Home » News » Business » P136 billion for Trans Kalahari Railway

P136 billion for Trans Kalahari Railway

Publishing Date : 22 December, 2014

Author : VINCENT MATUMO


Australian based Trans Kalahari railway line consultants, Aurecon, last week Thursday, handed over to Botswana Government, a preliminary assessment of the viability and modalities surrounding the development of the rail line.

The report titled ‘Trans-Kalahari Railway Preliminary financial and commercial assessment’ was prepared by Tom Frost and Ben Ellis dated 11 December 2014. This report precedes a final assessment report that will be presented in January next year.

The purpose of the assessment was to determine the commercial viability of Botswana coal mines if they were to use the envisaged Trans Kalahari Railway line where various TKR development scenarios were considered and sensitivity analysis was performed on all key inputs.

The 1477 kilometers railway line will run from Mmamabula through six coal producing regions in Botswana, to Walvis Bay, Namibia.

KEY FINDINGS
First, the rail related costs are particularly sensitive to assumptions with respect to WACC, gauge and below rail capex costs thus: The major impact policy makers can have on the project costs is through the choice of route and gauge. The optimised route is only 124km -less than 10 percent shorter- than the Government of Botswana route but the longer route is estimated to be nearly $2 per tonne higher. A move to narrow gauge would increase costs by around $3 per tonne primarily through higher above rail operating costs. Accessing cheaper investor capital would also improve the viability of the railway significantly

Secondly, the results are also very sensitive to assumptions with respect to mine operations

Last, consultants say ramp up is a major risk for project investors and miners. If all miners are not able to ramp up production from 65 to 95 Mtpa to full production in seven years costs will increase significantly  


RISK FACTOR
The major risk factor and potential upside is with respect to sale price of coal, the report says.

To achieve the target export sale quality, it is likely that miners will use underground mining techniques.

“Botswana coal typically is deposited in a number of seams at varying depths; Coal quality varies across these seams, with the higher quality coal typically lower in the deposit; At a high level two mining techniques are typically considered; Underground (bord and pillar).”

The report states that Underground mining will be more expensive at approximately $25 per tonne ROM, but miners are able to target only the best seams and it yields a higher proportion of coal per tonne of ROM lower the proportion of waste from the mining

A major disadvantage of underground mining bord and pillar mining, however is that it leaves more than 30 percent of the coal behind, as pillars and therefore a much larger resource is required for any given output level.

Open cut is cheaper at approximately $12 per tonne ROM but miners clear all seams and it produces a significant amount of waste product and low quality coal.

BENEFITS OF THE RAIL LINE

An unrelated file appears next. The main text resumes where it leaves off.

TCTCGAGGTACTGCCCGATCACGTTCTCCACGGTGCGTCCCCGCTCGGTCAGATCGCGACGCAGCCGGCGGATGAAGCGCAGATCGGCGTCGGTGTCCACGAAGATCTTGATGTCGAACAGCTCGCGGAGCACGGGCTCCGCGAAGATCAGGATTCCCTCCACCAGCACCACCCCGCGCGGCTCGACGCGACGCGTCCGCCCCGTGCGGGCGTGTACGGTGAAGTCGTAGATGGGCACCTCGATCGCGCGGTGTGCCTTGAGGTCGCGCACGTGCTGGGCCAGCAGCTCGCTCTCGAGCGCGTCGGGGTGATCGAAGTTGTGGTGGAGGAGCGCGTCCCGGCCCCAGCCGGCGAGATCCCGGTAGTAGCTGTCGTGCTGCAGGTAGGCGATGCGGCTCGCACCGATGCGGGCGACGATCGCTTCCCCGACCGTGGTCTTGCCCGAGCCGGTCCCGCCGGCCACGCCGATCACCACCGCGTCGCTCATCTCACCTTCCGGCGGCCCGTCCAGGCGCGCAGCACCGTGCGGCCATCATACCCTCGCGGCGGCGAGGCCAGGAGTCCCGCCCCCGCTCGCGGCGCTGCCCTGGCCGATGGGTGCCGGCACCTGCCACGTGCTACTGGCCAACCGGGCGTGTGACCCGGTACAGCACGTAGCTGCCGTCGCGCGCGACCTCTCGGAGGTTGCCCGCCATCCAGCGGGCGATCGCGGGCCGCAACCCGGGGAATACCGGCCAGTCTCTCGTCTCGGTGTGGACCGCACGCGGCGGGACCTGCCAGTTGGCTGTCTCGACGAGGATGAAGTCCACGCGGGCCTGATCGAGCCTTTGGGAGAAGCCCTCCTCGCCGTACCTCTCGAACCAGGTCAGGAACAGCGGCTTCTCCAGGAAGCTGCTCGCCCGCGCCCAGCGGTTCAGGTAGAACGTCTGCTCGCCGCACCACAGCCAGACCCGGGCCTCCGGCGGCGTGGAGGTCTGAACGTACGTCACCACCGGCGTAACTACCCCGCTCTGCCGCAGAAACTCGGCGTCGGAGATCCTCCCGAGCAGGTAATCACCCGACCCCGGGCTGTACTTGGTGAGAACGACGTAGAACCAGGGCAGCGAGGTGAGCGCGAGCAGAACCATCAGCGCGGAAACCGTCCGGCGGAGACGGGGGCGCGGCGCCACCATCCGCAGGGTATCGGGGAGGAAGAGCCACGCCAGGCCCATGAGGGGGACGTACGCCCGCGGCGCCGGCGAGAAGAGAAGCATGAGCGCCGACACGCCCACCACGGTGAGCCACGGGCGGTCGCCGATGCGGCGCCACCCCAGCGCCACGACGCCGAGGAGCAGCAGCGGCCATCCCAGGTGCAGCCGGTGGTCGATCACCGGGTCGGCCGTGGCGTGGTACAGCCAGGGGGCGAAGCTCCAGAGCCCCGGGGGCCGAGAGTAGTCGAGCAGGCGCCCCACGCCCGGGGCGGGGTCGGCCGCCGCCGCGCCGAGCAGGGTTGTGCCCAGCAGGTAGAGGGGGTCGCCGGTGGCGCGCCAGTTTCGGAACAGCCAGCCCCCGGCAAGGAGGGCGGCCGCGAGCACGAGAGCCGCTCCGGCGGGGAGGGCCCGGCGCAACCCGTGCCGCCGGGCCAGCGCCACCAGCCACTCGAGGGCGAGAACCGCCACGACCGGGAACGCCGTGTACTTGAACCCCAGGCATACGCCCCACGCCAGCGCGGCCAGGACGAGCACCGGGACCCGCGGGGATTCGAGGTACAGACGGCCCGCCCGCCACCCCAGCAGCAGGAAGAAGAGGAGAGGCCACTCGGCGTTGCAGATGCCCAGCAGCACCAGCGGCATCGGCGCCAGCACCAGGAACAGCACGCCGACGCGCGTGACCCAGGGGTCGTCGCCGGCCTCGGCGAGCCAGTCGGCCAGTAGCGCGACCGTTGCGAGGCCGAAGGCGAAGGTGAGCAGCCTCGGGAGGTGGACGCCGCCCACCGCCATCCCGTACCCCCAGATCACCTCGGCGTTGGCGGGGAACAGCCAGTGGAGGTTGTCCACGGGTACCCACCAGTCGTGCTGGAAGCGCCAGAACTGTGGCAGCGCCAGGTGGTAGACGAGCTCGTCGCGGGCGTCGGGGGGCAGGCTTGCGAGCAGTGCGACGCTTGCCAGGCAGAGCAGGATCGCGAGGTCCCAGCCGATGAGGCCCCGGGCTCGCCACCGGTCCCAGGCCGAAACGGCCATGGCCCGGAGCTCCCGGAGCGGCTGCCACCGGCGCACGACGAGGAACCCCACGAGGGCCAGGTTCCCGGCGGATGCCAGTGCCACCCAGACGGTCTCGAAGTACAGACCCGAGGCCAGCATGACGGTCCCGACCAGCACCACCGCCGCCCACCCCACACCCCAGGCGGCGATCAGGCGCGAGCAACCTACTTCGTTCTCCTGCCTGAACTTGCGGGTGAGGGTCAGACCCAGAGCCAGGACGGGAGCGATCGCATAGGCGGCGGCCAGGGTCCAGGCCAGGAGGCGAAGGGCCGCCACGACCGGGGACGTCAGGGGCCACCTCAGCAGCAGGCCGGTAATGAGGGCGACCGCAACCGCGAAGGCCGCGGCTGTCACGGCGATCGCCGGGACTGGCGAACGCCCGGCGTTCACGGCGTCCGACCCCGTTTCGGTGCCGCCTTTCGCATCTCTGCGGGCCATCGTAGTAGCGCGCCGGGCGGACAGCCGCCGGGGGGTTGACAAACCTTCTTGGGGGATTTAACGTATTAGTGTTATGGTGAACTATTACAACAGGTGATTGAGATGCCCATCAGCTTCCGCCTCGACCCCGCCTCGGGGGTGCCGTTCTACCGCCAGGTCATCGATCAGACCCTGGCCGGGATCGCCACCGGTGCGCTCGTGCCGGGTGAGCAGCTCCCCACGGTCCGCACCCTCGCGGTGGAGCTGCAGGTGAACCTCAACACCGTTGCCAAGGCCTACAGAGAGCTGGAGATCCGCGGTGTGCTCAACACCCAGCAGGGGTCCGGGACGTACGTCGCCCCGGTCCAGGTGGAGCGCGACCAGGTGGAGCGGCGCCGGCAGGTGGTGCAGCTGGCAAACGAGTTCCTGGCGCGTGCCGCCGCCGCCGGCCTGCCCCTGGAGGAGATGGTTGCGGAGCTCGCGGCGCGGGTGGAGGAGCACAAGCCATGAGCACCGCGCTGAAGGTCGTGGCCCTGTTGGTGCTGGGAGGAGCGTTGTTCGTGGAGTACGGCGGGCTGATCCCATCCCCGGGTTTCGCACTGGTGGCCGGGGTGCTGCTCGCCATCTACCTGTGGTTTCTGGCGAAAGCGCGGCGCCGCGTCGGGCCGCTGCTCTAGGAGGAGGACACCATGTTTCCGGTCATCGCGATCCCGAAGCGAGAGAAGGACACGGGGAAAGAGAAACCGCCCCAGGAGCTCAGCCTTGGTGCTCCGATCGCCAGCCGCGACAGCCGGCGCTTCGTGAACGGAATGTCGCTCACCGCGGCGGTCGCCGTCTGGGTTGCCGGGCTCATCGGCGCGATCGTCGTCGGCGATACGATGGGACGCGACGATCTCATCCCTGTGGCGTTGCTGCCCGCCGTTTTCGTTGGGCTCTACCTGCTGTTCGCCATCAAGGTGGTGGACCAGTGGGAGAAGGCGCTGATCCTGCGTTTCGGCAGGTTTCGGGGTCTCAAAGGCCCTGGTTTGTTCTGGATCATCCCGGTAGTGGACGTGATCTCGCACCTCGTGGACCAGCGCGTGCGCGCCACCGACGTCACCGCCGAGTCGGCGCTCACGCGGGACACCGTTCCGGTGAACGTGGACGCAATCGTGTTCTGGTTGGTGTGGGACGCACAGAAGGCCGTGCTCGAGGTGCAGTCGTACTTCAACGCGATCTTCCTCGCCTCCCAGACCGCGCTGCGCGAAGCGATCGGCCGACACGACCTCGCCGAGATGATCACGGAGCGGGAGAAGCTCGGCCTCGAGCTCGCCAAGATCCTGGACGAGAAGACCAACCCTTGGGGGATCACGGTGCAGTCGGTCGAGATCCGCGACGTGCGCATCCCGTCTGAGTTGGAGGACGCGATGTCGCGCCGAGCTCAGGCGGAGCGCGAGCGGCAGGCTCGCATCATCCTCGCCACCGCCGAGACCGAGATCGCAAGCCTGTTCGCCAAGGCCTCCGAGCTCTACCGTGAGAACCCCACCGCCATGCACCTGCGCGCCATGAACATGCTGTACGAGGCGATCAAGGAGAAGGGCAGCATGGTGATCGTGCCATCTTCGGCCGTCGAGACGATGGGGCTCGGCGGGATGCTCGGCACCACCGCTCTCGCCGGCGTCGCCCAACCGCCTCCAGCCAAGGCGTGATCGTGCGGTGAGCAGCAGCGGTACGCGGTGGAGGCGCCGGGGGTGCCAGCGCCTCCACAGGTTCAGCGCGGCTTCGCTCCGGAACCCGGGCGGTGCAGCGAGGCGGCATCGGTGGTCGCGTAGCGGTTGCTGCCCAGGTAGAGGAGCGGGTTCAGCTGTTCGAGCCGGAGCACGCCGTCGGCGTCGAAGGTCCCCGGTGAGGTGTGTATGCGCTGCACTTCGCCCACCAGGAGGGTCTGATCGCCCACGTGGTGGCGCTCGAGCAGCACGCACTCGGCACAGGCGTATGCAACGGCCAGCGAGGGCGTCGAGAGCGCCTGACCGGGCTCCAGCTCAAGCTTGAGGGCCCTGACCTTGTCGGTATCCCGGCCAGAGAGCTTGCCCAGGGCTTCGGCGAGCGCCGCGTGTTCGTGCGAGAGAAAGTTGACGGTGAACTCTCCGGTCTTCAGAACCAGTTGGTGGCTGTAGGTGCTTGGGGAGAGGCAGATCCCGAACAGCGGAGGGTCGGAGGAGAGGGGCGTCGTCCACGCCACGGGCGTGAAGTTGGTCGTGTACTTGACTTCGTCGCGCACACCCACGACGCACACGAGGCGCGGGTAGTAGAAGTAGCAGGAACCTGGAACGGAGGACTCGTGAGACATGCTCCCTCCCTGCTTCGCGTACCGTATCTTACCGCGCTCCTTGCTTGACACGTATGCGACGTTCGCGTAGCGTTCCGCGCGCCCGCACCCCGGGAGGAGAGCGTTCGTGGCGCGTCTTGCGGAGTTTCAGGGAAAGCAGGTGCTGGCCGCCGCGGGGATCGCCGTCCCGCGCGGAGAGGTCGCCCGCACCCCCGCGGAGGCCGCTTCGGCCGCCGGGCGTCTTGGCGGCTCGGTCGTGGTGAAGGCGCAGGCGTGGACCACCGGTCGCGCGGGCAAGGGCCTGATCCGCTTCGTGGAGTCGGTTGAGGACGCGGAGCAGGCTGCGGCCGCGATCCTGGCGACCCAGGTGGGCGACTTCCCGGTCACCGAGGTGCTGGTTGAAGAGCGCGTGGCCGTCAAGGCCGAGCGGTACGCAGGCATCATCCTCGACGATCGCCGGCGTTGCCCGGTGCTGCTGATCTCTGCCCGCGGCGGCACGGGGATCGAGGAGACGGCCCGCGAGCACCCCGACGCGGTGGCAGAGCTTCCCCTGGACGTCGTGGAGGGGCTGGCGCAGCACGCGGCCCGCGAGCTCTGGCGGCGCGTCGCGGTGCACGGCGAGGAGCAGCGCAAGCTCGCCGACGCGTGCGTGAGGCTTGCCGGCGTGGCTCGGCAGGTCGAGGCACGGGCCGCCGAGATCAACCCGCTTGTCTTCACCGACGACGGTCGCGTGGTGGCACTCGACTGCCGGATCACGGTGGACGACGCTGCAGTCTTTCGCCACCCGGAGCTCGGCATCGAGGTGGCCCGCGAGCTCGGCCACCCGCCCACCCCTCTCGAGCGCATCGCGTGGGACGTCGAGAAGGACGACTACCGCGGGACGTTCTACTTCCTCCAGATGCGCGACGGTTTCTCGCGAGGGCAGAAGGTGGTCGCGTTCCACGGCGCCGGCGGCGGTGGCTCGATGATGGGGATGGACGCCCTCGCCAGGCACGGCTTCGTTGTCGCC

The railway line is expected to unlock the monetisation of Botswana’s coal resources, which are seen as a way to augment the depleting diamond resources that have been the mainstay of the country’s economy.
Aurecon has given the resultant capital expenditure costs at a total of USD14.2 billion, comprising USD8.6 billion for electrified rail, and USD1.9 billion for above rail, and USD3.6 billion for the port.

The “Pre-Feasibility Study of the TKR Report” prepared by Canadian firm, CPCS in 2011, contained capital and operating costs estimates for the rail and port but the new assessment by Aurecon is said to be 90 percent different due to several considerations such as: A high level review of these costs has been undertaken as a result of a number of issues: changes to the construction market since 2011; changes in operating philosophy of the rail, and proposed enhancements to the project.

“Lower capex possible however will result in higher operating costs, and overall
higher whole-of-life costs,” states the report.

There are two coal quality options that policy makers will be faced with, Option 1 being Richard Bay benchmark export which has middlings, and Option 2 which is lower than Richard Bay quality coal, little or no middlings.

Benchmark quality export coal can be produced but only if there is a domestic market for the low quality ‘middlings’ by product while producing a lower quality export coal (~5,500 c/kg) middlings production is eliminated or minimized.

Botswana possesses substantial coal deposits of 212 billion tonnes, the majority of which are low grade. Under favourable conditions, and until solar power becomes a feasible option for supplying base load electricity, this coal could be either exported or used for local regional electricity production and consumption. Electricity shortages impose a considerable constraint on economic growth in sub-Saharan Africa. This strengthens the argument for local production of coal-fired electricity, especially if regional fossil fuel supplies are integrated in a technologically adept manner to ensure economies of scale. However, coal extraction for either export or local production is environmentally costly despite advances in technology.

The alternative is for Botswana to export its coal, which would attract immediate export revenue. This is unlikely to create sustainable economic diversification, though. Botswana is landlocked and lacks available transport infrastructure to facilitate exports of such a scale, weakening the argument for this option.

The high quality export/middlings option is potentially attractive to miners if the middlings can be sold to a relatively close power station because it maximises the price achieve for export coal and minimised the proportion of output that has to be transported to a port